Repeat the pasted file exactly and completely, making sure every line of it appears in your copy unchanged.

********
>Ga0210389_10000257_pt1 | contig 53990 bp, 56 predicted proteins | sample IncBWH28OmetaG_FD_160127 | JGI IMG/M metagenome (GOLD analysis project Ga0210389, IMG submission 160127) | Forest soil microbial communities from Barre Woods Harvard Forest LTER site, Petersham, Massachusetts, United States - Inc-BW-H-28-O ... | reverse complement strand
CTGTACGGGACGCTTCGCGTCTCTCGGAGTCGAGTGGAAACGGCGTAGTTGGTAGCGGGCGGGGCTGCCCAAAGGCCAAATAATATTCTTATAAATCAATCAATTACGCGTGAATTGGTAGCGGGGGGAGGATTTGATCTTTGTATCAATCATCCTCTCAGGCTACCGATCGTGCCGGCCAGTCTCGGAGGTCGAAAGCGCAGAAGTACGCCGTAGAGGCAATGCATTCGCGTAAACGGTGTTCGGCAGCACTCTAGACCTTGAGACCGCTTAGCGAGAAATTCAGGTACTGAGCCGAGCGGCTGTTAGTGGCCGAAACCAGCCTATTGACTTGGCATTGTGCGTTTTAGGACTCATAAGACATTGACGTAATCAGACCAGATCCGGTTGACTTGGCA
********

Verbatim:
>Ga0210389_10000257_pt1 | contig 53990 bp, 56 predicted proteins | sample IncBWH28OmetaG_FD_160127 | JGI IMG/M metagenome (GOLD analysis project Ga0210389, IMG submission 160127) | Forest soil microbial communities from Barre Woods Harvard Forest LTER site, Petersham, Massachusetts, United States - Inc-BW-H-28-O ... | reverse complement strand
CTGTACGGGACGCTTCGCGTCTCTCGGAGTCGAGTGGAAACGGCGTAGTTGGTAGCGGGCGGGGCTGCCCAAAGGCCAAATAATATTCTTATAAATCAATCAATTACGCGTGAATTGGTAGCGGGGGGAGGATTTGATCTTTGTATCAATCATCCTCTCAGGCTACCGATCGTGCCGGCCAGTCTCGGAGGTCGAAAGCGCAGAAGTACGCCGTAGAGGCAATGCATTCGCGTAAACGGTGTTCGGCAGCACTCTAGACCTTGAGACCGCTTAGCGAGAAATTCAGGTACTGAGCCGAGCGGCTGTTAGTGGCCGAAACCAGCCTATTGACTTGGCATTGTGCGTTTTAGGACTCATAAGACATTGACGTAATCAGACCAGATCCGGTTGACTTGGCA